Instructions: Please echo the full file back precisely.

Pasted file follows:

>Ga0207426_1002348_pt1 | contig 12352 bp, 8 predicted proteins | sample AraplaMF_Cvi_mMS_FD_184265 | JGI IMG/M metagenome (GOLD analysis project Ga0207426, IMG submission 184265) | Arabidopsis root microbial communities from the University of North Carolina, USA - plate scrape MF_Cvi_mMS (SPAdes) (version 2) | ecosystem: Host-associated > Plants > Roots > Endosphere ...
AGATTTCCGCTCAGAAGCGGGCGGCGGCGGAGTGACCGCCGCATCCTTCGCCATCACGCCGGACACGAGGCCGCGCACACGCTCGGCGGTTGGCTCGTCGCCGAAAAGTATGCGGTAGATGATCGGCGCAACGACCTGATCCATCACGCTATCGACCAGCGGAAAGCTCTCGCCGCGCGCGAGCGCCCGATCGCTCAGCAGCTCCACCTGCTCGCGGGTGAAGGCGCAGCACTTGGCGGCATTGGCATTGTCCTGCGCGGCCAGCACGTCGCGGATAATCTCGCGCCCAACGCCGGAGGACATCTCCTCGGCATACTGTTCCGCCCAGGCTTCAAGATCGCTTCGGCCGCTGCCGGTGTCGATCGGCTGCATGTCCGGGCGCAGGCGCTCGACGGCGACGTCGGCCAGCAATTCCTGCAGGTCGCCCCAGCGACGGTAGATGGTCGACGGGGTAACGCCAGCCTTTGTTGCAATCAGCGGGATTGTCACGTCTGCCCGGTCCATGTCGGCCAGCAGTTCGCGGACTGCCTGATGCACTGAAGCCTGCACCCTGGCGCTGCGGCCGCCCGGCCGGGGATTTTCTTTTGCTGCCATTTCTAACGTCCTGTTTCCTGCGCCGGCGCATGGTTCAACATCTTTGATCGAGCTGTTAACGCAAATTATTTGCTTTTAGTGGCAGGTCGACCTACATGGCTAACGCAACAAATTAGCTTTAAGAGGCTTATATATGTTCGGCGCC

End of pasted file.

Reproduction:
>Ga0207426_1002348_pt1 | contig 12352 bp, 8 predicted proteins | sample AraplaMF_Cvi_mMS_FD_184265 | JGI IMG/M metagenome (GOLD analysis project Ga0207426, IMG submission 184265) | Arabidopsis root microbial communities from the University of North Carolina, USA - plate scrape MF_Cvi_mMS (SPAdes) (version 2) | ecosystem: Host-associated > Plants > Roots > Endosphere ...
AGATTTCCGCTCAGAAGCGGGCGGCGGCGGAGTGACCGCCGCATCCTTCGCCATCACGCCGGACACGAGGCCGCGCACACGCTCGGCGGTTGGCTCGTCGCCGAAAAGTATGCGGTAGATGATCGGCGCAACGACCTGATCCATCACGCTATCGACCAGCGGAAAGCTCTCGCCGCGCGCGAGCGCCCGATCGCTCAGCAGCTCCACCTGCTCGCGGGTGAAGGCGCAGCACTTGGCGGCATTGGCATTGTCCTGCGCGGCCAGCACGTCGCGGATAATCTCGCGCCCAACGCCGGAGGACATCTCCTCGGCATACTGTTCCGCCCAGGCTTCAAGATCGCTTCGGCCGCTGCCGGTGTCGATCGGCTGCATGTCCGGGCGCAGGCGCTCGACGGCGACGTCGGCCAGCAATTCCTGCAGGTCGCCCCAGCGACGGTAGATGGTCGACGGGGTAACGCCAGCCTTTGTTGCAATCAGCGGGATTGTCACGTCTGCCCGGTCCATGTCGGCCAGCAGTTCGCGGACTGCCTGATGCACTGAAGCCTGCACCCTGGCGCTGCGGCCGCCCGGCCGGGGATTTTCTTTTGCTGCCATTTCTAACGTCCTGTTTCCTGCGCCGGCGCATGGTTCAACATCTTTGATCGAGCTGTTAACGCAAATTATTTGCTTTTAGTGGCAGGTCGACCTACATGGCTAACGCAACAAATTAGCTTTAAGAGGCTTATATATGTTCGGCGCC